In an article posted today in the Guardian, it has been reported that the Form Two National Exam is coming back.
I have very mixed feelings about this. On the one hand, I see the dismal pass rate at Form IV the past couple years as a product of the removal of the Form Two exams. Without the exam weeding out unprepared students, Forms Three and Four were full of too many students who were not prepared and/or motivated to learn the more difficult material. In a rural school, this could be 75-80% of the students in those forms, making for a difficult learning environment for the remaining students who were ready to learn. Due to peer pressure, there are often excellent students who just drop off completely in Form Three, since they do not want to stand out.
While in theory, the re-introduction of the exam should ensure a more prepared Form III. This, combined with the new Form I entrance exam for basic literacy announced by the Ministry of Education, will definitely act as a filter for students who are capable. The problem is, cheating is so rampant, that many students will probably continue to get through. In recent years, with the increase of technology, cheating has gotten even worse. All it takes is one unscrupulous headmaster to release the exam papers ahead of the date and thousands of people across the country can be quickly relayed the exam questions by text message. With a pass mark of 30%, just a few questions can go a long way to getting a student to pass. The tests need to be taken seriously by students and teachers. Teachers need to invigilate the exam with proper diligence and reduce the incidence of cheating.
Finally, the fact that a large number of rural students will be failing their Form Two exams is really an indicator of a larger failure in the educational system. Way before they ever get to Secondary school, many of these students are already set up for failure by having a grossly inadequate primary education. It’s not that they do not have the capacity to learn the material, but that their foundation is so weak, they are totally lost in secondary school. The language shift from Swahili to English definitely does not help, but even Swahili scores are not as good as one would expect. More needs to be done to improve primary education to reduce the failure rates at secondary schools.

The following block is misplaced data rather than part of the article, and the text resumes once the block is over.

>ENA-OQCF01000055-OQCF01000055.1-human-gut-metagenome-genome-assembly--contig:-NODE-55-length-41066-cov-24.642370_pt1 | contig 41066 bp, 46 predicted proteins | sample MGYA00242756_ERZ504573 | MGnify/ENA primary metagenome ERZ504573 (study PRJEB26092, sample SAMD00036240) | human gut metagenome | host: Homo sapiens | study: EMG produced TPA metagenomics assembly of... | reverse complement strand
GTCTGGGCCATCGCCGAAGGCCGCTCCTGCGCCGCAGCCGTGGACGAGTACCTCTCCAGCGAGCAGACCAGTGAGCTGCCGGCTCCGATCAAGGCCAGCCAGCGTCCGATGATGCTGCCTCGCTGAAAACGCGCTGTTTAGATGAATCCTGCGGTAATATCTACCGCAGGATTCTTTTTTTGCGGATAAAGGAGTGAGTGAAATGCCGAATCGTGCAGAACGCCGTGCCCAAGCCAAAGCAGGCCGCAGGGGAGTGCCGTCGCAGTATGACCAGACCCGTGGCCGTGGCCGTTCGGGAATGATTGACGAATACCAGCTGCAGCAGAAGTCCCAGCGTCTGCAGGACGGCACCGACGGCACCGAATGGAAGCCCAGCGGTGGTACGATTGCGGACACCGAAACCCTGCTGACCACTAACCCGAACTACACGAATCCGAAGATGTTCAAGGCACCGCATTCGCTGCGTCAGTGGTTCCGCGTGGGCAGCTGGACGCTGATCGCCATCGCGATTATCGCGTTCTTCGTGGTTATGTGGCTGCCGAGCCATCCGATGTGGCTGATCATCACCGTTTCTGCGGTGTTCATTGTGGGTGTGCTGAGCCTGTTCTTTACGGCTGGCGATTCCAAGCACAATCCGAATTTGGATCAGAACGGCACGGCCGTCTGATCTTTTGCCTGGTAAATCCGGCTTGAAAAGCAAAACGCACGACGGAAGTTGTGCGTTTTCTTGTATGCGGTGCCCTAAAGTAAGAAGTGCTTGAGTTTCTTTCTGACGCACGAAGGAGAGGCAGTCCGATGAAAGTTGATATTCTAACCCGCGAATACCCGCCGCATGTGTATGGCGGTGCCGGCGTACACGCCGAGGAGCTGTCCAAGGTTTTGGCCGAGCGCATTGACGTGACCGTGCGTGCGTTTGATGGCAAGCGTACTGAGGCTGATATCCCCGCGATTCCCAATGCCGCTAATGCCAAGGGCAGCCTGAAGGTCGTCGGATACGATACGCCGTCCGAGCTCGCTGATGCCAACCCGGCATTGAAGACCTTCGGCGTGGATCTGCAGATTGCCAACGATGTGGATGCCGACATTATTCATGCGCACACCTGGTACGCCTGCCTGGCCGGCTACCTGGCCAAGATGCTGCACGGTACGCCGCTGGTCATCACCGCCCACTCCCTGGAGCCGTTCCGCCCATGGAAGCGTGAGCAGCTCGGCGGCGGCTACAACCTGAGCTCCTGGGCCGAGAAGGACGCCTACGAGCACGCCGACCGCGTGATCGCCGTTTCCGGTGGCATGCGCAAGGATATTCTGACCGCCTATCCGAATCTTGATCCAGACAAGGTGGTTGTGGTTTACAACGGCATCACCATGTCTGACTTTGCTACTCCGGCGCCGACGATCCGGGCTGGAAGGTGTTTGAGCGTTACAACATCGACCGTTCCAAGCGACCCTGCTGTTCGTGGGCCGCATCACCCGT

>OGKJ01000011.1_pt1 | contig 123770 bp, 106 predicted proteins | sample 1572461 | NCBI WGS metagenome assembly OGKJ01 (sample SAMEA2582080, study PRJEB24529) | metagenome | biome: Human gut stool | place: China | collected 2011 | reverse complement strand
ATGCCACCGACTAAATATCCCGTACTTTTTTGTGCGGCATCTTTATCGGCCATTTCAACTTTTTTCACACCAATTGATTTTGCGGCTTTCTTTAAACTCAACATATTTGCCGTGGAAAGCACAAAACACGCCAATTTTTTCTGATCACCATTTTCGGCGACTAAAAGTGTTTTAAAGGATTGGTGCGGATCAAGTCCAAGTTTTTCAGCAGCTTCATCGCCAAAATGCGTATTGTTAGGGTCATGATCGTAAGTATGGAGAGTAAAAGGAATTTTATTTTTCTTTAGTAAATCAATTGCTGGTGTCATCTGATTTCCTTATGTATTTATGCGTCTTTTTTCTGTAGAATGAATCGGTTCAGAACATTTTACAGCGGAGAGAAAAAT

Another article about the reintroduction of the exams
“Government Moves to Ease Shortage of Teachers”
This article discusses the shortage of teachers that is being experienced in Tanzania.
A major factor in the shortage at the secondary school level is the rapid increase in enrollment that has taken place over the last few years. The article reports that the number of students entering Form I has increased from 134,964 students in 2005 to 477,554 students in 2009. This rapid increase is due to the addition of many new schools and expanded enrollment in existing schools. It would be interesting to see these numbers for previous years as well. In 2004 Hagati Secondary, where I taught, expanded the number of Form I students from 80 to 120. In addition to this, the government built or took over three or four more schools in the area from which Hagati had formerly drawn students. So I imagine that 2004 saw a great increase in enrollment as well.
The increased number of students at secondary schools isn’t even fully captured by numbers given. In 2008, I believe, the government abolished the rule that students had to pass an examination in Form II to continue to study. As a result the number of students in Forms III and IV have likely increased by an even greater percentage.
While expanding access to education is wonderful, it would be nice if during such expansions as much effort was put into increasing the number of teachers as in increasing the number of students. If the number of Teachers’ Training Colleges were similarly expanded at the same time as, or, better yet, prior to, the secondary school expansion, then perhaps the shortage of teachers would not be so great. Instead an already existing shortage of teachers was greatly exacerbated. I only hope that the quality of education has not diminished too much as a result.
available on The Citizen
“Defiant Science Teachers Weaken Education”
This is a good article on the shortage of Ruvuma math and science teachers. Newly assigned teachers tend to ignore their placement to the region and end up at other, more developed, areas. What makes this article unique is it quantifies many of the losses.
Form Six results have been released for 2010. Available either on the Ministry of Education website or here:
Also of note, examination fees for all Tanzanian students have been waived in 2010 for Form II, Form IV, and Form VI exams. Seen largely as a popular move in an election year, it does reduce the burden on families, as examination fees are equivalent to a year’s school fees in a government day school.
Congratulations to Kornel Mbele, one of our sponsored students! He has been chosen to study CBG (Chemistry, Biology, and Geography) at Ndanda Secondary School for Advanced Level High School, a two year continuation of secondary school, before entering University.
For A-Level selections, visit the Ministry of Education website.